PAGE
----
Nokia to supply L-band radios to Ligado

Nokia
Nokia is adding support for L-Band to its 5G portfolio that already includes C-band and CBRS solutions. (Monica Alleven FierceWireless)

Just a day after announcing the 3GPP’s support for its L-band spectrum plans, Ligado Networks said it reached a deal with Nokia on the development of 5G base stations.

The partnership will be the first in North America to develop a commercial L-band offering to enable operators, service providers and enterprises to expand their 5G services, according to Ligado. The new solution will support Ligado’s deployment of 5G standalone (SA) solutions.

Given that Ligado’s spectrum is in the 1.6 GHz range, it stands to reason that it wouldn’t be a big stretch for vendors to add it to their repertoire. Nokia’s 5G portfolio already includes C-band and Citizens Broadband Radio Service (CBRS) solutions, which are at 3.7-3.98 GHz and 3.5 GHz, respectively.

RELATED: Ligado obtains 3GPP L-band approvals for 5G

“The time is right for Nokia to join forces with Ligado to commercialize the L-Band,” said Mika Kahkola, head of RF Product Management at Nokia, in a statement. “Together, we will help mobile operators and enterprises across the U.S. capitalize on the low-mid-band spectrum that hits the sweet spot for capacity and coverage and can accelerate 5G service.”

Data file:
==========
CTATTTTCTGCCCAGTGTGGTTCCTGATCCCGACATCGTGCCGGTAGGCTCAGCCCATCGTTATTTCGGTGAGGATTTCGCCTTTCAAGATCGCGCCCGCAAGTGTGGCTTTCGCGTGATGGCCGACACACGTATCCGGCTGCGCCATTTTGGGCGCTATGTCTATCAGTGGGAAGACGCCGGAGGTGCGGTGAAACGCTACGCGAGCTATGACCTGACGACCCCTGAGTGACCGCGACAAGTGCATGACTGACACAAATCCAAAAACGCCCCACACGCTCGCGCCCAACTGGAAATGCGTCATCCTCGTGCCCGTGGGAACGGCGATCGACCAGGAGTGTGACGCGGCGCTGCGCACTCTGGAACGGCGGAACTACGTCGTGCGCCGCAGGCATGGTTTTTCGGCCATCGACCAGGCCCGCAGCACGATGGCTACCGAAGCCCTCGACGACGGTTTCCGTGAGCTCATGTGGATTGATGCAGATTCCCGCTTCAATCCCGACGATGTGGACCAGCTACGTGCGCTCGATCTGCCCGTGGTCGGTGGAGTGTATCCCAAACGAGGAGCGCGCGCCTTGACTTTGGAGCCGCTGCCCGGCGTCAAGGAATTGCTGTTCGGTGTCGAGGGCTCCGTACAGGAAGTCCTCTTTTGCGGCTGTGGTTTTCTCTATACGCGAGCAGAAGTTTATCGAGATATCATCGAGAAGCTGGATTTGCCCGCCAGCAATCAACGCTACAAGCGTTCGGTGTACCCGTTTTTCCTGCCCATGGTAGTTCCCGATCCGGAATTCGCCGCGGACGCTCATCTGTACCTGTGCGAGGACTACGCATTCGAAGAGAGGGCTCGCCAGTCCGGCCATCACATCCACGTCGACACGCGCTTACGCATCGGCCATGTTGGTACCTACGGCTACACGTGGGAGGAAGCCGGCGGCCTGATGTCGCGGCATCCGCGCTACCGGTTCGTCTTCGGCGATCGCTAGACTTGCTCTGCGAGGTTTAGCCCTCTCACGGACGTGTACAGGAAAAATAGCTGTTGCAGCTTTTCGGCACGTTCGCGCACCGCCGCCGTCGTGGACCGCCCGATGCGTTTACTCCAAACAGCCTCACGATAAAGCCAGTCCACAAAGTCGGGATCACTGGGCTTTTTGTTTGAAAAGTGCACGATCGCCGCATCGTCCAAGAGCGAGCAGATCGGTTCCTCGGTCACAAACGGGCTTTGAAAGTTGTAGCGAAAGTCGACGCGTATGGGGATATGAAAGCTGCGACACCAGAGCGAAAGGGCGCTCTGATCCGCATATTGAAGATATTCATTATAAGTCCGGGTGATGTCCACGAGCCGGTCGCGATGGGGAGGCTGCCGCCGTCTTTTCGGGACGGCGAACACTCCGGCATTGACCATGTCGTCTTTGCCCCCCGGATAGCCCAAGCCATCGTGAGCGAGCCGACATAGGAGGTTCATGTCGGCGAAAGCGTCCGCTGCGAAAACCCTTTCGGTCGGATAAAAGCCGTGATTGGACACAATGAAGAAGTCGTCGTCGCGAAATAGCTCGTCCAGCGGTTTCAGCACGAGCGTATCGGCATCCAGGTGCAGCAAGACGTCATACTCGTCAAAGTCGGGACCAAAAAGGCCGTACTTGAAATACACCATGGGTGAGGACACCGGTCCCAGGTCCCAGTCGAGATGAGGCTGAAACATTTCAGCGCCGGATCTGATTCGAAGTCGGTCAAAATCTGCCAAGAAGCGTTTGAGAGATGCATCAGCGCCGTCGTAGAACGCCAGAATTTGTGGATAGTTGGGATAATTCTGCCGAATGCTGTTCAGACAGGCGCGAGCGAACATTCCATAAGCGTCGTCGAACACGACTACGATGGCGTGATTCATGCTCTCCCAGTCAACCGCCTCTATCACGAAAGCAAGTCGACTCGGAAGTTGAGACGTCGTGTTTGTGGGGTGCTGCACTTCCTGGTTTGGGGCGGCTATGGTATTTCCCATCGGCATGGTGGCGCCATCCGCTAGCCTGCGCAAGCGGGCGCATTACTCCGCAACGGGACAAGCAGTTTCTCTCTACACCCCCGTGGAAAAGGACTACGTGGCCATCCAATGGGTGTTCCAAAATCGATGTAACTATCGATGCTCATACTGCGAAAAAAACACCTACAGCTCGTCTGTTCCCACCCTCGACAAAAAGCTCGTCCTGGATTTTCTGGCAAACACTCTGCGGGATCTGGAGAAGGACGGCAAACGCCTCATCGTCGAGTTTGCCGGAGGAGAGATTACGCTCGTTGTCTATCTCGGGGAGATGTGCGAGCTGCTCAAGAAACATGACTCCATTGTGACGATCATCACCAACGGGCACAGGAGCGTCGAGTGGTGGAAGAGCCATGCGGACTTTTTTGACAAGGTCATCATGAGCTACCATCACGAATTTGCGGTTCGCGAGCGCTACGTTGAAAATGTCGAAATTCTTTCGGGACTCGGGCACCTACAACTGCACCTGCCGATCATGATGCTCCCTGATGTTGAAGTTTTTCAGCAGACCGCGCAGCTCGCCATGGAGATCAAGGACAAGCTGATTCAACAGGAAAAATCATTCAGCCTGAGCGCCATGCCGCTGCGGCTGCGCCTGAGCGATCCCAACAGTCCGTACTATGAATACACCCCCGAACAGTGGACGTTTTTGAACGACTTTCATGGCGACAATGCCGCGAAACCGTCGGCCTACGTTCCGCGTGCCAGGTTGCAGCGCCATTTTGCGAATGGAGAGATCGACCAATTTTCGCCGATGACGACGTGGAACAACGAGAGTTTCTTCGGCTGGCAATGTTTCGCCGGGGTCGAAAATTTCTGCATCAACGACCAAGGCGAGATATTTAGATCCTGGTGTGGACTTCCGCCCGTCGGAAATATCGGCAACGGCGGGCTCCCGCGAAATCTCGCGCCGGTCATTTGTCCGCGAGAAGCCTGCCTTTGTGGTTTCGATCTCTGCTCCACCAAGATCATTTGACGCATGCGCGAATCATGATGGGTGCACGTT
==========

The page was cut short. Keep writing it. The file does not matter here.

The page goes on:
Ligado CTO Maqbool Aliani called it a significant milestone, bringing the deployment of L-band spectrum in 5G mobile networks one step closer to reality. “Nokia is a key partner in Ligado’s commercial efforts to develop the vendor ecosystem around this lower mid-band spectrum, and we look forward to advancing our collaboration activities to ready the L-Band for 5G network deployments,” he said in a statement.

The companies didn’t say exactly when the gear will be ready for deployment. Last year, Ligado raised nearly $4 billion in new capital to help realize its goal of putting its spectrum to work and serving mission-critical industries, but it’s been hammered by opponents in the GPS industry that insist use of the spectrum will interfere with their equipment. The FCC, in granting approval to Ligado last year, said its conditional approval would prohibit any such harmful interference.